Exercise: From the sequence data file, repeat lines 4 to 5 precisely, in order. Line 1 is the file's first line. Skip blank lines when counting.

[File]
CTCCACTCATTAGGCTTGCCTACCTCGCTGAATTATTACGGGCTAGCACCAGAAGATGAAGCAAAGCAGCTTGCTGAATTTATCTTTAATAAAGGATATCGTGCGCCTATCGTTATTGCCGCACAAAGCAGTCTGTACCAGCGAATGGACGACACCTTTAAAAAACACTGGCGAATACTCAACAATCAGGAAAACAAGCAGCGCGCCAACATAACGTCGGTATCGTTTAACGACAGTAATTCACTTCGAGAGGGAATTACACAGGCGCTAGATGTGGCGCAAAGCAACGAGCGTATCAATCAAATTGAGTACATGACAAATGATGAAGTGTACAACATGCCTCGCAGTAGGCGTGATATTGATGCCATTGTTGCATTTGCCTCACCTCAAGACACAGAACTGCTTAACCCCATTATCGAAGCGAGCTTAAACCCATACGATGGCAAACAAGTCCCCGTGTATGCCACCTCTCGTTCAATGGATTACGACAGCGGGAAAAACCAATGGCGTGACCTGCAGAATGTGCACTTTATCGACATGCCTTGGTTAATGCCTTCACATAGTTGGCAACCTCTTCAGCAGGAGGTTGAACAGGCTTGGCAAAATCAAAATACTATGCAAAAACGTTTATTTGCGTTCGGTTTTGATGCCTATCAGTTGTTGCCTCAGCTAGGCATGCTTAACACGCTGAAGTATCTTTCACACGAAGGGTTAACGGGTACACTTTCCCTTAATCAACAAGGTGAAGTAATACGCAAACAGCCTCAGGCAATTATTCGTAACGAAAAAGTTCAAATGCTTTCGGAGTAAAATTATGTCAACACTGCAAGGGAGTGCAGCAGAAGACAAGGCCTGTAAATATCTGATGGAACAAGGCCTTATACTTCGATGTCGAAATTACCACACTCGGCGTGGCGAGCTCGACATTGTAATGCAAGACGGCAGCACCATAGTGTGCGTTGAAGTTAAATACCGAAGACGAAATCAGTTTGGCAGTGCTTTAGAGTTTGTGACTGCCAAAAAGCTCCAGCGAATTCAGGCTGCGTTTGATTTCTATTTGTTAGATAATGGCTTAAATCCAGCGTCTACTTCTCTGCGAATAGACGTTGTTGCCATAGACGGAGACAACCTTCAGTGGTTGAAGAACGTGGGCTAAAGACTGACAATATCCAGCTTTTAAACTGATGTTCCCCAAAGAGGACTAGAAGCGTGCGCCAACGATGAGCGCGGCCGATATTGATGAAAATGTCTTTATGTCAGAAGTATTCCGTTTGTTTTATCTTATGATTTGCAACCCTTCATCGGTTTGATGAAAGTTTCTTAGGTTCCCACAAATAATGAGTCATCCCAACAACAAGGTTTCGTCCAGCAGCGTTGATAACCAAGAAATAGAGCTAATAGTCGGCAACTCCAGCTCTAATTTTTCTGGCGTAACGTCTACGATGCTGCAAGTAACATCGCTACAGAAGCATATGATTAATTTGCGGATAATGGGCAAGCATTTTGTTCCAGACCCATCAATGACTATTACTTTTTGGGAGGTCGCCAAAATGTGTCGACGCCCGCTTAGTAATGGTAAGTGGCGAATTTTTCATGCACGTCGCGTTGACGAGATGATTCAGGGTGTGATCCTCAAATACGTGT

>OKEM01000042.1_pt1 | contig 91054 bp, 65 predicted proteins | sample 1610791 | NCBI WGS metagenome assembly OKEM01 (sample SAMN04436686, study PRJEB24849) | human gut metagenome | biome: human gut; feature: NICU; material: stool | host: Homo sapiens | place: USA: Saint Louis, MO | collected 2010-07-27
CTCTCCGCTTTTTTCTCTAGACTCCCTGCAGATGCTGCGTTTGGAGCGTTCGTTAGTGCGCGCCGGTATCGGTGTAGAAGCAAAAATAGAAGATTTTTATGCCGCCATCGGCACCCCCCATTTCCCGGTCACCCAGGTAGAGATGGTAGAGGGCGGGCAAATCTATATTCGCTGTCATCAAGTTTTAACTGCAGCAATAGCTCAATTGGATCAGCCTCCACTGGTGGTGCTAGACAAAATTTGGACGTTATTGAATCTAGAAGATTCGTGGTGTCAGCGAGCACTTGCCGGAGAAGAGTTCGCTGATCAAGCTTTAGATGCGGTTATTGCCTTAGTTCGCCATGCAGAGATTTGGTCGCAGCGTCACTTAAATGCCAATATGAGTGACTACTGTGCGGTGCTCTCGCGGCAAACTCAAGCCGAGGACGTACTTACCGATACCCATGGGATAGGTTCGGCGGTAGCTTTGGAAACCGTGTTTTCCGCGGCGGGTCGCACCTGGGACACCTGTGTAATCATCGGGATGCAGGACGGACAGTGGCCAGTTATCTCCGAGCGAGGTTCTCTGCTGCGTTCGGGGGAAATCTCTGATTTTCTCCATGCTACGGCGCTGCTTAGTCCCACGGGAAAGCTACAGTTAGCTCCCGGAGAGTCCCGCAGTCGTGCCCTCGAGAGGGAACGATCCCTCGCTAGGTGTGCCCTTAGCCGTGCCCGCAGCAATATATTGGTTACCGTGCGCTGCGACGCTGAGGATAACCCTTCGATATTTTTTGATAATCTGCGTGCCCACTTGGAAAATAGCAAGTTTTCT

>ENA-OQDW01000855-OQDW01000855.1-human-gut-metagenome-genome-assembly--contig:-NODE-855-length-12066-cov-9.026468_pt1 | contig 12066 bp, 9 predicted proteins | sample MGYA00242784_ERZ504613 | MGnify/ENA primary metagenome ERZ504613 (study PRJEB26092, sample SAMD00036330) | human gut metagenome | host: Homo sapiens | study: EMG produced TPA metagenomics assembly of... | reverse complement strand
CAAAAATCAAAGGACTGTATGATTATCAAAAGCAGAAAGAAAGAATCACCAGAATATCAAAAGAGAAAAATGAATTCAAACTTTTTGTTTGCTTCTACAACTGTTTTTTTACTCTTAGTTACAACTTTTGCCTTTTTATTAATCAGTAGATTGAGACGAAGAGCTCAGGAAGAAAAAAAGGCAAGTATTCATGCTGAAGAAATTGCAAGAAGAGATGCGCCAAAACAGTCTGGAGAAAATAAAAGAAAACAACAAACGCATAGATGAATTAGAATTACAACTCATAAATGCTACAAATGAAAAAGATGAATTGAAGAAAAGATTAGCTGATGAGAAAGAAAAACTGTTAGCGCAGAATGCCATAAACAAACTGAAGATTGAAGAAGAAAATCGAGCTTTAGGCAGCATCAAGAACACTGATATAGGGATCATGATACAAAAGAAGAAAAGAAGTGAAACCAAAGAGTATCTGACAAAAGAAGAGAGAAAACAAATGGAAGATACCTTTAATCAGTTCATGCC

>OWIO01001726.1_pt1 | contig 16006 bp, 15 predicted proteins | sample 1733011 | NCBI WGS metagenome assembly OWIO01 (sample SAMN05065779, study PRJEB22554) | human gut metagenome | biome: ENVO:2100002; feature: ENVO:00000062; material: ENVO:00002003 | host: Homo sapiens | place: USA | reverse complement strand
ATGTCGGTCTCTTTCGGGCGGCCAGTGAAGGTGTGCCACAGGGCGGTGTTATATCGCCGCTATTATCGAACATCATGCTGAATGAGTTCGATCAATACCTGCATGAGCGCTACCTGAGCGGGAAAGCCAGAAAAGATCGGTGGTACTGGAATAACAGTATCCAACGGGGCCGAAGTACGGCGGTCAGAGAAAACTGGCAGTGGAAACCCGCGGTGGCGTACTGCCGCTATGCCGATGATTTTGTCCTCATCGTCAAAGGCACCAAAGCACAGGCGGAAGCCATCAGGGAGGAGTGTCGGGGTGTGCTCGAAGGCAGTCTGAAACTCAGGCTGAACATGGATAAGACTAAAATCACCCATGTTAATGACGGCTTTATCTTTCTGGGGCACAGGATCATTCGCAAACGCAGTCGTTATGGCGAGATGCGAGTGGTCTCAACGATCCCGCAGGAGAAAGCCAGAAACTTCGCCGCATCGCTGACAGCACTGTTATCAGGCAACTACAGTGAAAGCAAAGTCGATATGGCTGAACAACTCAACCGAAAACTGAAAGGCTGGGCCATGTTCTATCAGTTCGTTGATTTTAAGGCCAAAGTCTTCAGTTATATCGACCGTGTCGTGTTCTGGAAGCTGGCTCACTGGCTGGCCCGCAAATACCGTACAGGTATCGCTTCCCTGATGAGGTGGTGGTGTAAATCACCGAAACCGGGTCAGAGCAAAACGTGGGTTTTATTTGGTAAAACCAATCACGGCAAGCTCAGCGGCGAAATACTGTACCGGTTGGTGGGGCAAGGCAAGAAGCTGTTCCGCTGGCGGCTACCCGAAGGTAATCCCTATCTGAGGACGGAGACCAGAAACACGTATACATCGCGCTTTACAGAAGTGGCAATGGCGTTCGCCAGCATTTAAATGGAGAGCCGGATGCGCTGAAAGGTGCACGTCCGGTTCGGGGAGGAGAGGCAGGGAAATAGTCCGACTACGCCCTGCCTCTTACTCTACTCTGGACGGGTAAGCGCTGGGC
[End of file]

>ENA-OQDW01000855-OQDW01000855.1-human-gut-metagenome-genome-assembly--contig:-NODE-855-length-12066-cov-9.026468_pt1 | contig 12066 bp, 9 predicted proteins | sample MGYA00242784_ERZ504613 | MGnify/ENA primary metagenome ERZ504613 (study PRJEB26092, sample SAMD00036330) | human gut metagenome | host: Homo sapiens | study: EMG produced TPA metagenomics assembly of... | reverse complement strand
CAAAAATCAAAGGACTGTATGATTATCAAAAGCAGAAAGAAAGAATCACCAGAATATCAAAAGAGAAAAATGAATTCAAACTTTTTGTTTGCTTCTACAACTGTTTTTTTACTCTTAGTTACAACTTTTGCCTTTTTATTAATCAGTAGATTGAGACGAAGAGCTCAGGAAGAAAAAAAGGCAAGTATTCATGCTGAAGAAATTGCAAGAAGAGATGCGCCAAAACAGTCTGGAGAAAATAAAAGAAAACAACAAACGCATAGATGAATTAGAATTACAACTCATAAATGCTACAAATGAAAAAGATGAATTGAAGAAAAGATTAGCTGATGAGAAAGAAAAACTGTTAGCGCAGAATGCCATAAACAAACTGAAGATTGAAGAAGAAAATCGAGCTTTAGGCAGCATCAAGAACACTGATATAGGGATCATGATACAAAAGAAGAAAAGAAGTGAAACCAAAGAGTATCTGACAAAAGAAGAGAGAAAACAAATGGAAGATACCTTTAATCAGTTCATGCC